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Tina, Lawyer
Category: Family Law
Satisfied Customers: 33167
Experience:  JD, 17 years legal experience including family law
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I have not seen my grandson for a year. My son and ex-girlfriend

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I have not seen my grandson for a year. My son and ex-girlfriend never married and she refuses to let him or us see the child. My husband and I want to have a relationship with our grandchild but we do not know what to do. The child will be 3 on May 25th and for the first two years of his life my son (who was living with us at the time) saw the child every other week. No legal proceedings (child support or child visitation) have ever been pursued because my son was out of work for quite a while during the first two years of the child's life. He (my son) is now working but cannot afford any legal fees. Attempts to talk with the mother (via text messages) have been ignored. I have been emotionally distraught over this matter and decided to take it in my hands and see what we, as grandparents, can do to see the child. (Based on rumor, I would also like a DNA test to insure that the child is, in fact, our grandchild.)

Hello and welcome.

My name is XXXXX XXXXX my goal is to provide you with excellent service today. I am sorry to hear of your difficult situation. Before I can give you an accurate answer to your question, please provide the following additional information:

Is there some way you or your son could come up with legal fees to challenge the mother's denial of visitation? Does the mother have resources to vigorously challenge your request for visitation if you were to file suit?

I look forward to assisting you as soon as I have received this information. Thank you.

Customer: replied 4 years ago.

Do you have any idea what the maximum amount of legal fees would be?


The mother does not have a lot of resources except maybe from her parents....but I do not know if they would be able to VIGOROUSLY challenge the suit.

Hello again,

There are many factors that would determine how much it might cost to pursue this, including whether the mother contests your petition and how vigorously she does so. Therefore, it is difficult to put a final price tag on it.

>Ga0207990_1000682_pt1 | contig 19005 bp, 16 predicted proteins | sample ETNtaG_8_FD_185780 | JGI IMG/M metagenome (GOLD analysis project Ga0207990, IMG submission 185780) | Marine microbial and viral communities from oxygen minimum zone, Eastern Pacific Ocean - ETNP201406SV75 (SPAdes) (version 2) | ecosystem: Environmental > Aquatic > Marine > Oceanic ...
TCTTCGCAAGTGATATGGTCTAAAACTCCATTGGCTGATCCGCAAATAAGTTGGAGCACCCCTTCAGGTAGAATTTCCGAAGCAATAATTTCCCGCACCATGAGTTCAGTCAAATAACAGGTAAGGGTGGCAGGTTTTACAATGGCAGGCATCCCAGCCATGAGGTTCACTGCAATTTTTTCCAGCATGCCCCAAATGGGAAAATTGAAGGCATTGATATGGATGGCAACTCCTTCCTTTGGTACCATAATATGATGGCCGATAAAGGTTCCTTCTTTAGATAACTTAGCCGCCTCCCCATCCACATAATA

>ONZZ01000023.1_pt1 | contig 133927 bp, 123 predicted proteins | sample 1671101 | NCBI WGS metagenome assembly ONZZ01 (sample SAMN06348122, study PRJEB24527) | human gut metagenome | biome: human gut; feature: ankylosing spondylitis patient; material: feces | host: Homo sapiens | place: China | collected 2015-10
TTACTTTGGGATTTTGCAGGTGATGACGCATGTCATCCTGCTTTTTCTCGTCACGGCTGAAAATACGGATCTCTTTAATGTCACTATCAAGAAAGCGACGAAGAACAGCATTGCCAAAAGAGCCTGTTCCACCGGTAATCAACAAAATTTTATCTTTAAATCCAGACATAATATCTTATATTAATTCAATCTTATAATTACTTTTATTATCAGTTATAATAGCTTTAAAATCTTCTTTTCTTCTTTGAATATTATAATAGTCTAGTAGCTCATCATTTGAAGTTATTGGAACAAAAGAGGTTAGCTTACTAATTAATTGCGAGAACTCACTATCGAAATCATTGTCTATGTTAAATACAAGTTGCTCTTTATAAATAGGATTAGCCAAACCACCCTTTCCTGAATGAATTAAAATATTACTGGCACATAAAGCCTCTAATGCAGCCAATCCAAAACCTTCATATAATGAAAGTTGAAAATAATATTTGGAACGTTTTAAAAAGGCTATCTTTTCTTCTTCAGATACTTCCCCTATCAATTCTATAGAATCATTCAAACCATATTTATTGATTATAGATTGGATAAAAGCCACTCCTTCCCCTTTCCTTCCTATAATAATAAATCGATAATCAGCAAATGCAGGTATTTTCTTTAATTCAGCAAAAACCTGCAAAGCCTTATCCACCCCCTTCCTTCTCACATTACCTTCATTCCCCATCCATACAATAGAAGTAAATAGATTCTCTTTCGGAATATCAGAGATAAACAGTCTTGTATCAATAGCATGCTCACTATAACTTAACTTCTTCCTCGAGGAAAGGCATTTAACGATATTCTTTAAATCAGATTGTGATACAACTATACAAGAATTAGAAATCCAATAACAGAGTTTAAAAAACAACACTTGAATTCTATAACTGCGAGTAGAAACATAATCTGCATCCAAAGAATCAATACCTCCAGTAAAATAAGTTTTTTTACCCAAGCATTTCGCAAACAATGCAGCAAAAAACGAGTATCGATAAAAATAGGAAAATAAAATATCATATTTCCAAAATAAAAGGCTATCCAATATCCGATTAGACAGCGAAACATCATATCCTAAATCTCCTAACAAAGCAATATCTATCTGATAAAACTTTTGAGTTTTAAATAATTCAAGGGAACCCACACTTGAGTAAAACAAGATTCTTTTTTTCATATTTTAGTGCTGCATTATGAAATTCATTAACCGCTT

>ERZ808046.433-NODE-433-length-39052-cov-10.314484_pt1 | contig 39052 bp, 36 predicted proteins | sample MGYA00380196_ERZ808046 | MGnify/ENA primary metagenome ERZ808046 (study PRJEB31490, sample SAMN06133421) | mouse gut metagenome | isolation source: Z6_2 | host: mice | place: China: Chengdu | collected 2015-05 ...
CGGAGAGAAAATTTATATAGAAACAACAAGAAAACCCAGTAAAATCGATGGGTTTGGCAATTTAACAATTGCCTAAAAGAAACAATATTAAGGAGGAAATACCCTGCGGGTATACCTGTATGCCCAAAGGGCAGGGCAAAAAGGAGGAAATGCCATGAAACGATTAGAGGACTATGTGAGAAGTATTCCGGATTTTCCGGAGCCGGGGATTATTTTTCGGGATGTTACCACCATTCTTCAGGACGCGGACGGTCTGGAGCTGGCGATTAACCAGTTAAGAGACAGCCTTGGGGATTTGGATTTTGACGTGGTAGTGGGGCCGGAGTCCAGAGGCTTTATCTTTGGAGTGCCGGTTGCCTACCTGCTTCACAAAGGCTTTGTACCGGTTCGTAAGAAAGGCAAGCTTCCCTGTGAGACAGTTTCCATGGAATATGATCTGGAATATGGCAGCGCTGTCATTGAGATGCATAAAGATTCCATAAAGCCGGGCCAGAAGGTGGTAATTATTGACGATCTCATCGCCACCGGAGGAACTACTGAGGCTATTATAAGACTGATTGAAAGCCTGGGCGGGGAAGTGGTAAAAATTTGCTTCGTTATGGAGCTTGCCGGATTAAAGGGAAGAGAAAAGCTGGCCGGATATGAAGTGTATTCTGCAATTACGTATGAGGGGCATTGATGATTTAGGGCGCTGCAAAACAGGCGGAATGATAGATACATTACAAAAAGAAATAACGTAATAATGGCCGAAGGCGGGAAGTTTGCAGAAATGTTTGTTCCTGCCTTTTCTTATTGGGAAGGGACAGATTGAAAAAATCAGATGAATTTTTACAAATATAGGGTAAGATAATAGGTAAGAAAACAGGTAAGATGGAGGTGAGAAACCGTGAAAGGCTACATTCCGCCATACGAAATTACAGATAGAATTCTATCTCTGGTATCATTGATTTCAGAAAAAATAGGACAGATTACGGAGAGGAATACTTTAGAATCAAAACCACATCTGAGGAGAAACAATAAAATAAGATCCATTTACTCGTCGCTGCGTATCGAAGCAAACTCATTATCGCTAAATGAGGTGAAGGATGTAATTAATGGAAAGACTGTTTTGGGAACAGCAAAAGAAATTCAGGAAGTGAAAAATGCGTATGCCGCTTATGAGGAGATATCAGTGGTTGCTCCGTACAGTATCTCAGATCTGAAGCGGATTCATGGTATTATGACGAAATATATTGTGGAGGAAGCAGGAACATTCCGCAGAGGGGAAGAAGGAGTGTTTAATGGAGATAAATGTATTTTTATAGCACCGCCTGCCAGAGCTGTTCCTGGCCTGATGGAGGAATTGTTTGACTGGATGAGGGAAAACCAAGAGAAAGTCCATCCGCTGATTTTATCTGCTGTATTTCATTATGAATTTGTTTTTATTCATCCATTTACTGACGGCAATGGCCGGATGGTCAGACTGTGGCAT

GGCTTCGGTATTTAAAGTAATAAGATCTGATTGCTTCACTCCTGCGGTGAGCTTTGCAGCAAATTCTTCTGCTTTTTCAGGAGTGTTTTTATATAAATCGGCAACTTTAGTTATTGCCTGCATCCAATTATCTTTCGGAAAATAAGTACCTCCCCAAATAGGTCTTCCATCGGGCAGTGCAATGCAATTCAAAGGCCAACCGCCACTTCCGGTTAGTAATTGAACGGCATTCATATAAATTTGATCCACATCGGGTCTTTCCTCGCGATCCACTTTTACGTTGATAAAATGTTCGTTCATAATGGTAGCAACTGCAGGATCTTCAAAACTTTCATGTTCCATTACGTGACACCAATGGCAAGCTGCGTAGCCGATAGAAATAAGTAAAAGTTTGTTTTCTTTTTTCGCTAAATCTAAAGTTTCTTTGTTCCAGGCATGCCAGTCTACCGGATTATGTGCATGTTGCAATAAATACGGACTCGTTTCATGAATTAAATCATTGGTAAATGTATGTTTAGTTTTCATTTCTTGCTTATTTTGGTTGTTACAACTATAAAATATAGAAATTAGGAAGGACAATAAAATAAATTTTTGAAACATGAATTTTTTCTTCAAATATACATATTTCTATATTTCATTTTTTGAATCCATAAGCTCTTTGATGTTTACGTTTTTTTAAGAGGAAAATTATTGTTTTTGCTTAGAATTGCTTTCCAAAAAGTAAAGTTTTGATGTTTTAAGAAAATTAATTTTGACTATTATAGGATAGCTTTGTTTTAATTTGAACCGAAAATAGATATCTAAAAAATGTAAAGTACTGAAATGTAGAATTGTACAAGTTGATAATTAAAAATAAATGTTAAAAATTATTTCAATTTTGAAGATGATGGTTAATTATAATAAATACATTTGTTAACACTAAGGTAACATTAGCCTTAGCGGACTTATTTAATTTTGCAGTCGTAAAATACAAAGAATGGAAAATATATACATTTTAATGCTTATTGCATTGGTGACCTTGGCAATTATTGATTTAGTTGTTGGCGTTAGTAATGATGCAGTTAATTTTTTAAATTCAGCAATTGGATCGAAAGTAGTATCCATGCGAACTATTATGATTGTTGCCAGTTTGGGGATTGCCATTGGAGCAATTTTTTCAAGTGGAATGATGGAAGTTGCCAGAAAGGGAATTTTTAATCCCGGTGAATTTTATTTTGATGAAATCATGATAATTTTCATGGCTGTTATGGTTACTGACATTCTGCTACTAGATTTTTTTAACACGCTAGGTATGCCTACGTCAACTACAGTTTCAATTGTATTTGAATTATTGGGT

If she did not vigorously contest it and you retained an attorney who provided you with a discount, it could potentially cost as little as a couple thousand dollars, but the price could be much higher than that if the mother does contest the matter.

State law DOES provide for a grandparent's right to petition the court for visitation rights where the parents have never been married. However, since your son's rights have never been established by court order, it would normally be best for him to file a petition to establish parental rights and then you could intervene in that case seeking visitation. That way, the costs between you and your son would be split as well.

It is your son who would typically need to request a court order for a DNA test, since he is the one who may or may not parental rights to the child.

Here is a link which sets out the circumstances in which a court will hold a hearing on grandparent's visitation rights. If you can show that it would be in the child's best interests for visitation to be granted, then the court is likely to grant your request:

Another option is for your son to petition to establish parental rights, obtain visitation and then simply permit you to have contact with your grandson while he has visitation. That would save you the expense of having to seek grandparent's rights, but he would need to pursue the matter in court in order to gain visitation for his child.

If you cannot afford an attorney, you may wish to inquire with the local legal aid offices to see whether you qualify for low cost assistance. Or call the state bar association and see whether any family law attorneys are willing to handle your case at a reduced fee.

I hope this helps clarify the situation for you. Please remember to rate my service once you have all the information you need. If you have any other questions, please ask me – I’ll be happy to respond. Thank you!


Customer: replied 4 years ago.

So essentially if my son does not pursue his rights we would have a difficult time getting our rights, is that correct?

Yes, that is correct. He needs to assert parental rights before or at the same time that you pursue grandparents visitation. Otherwise, a court is not likely to rule on your request because there has been no parent-child relationship established yet.

I hope that clarifies this for you.
Tina and 2 other Family Law Specialists are ready to help you
Customer: replied 4 years ago.

Thank you and have a good day.

You are very welcome and have a wonderful day as well.

Please remember to provide me with a positive rating so I will be compensated for my time assisting you. It would be very much appreciated. Thank you.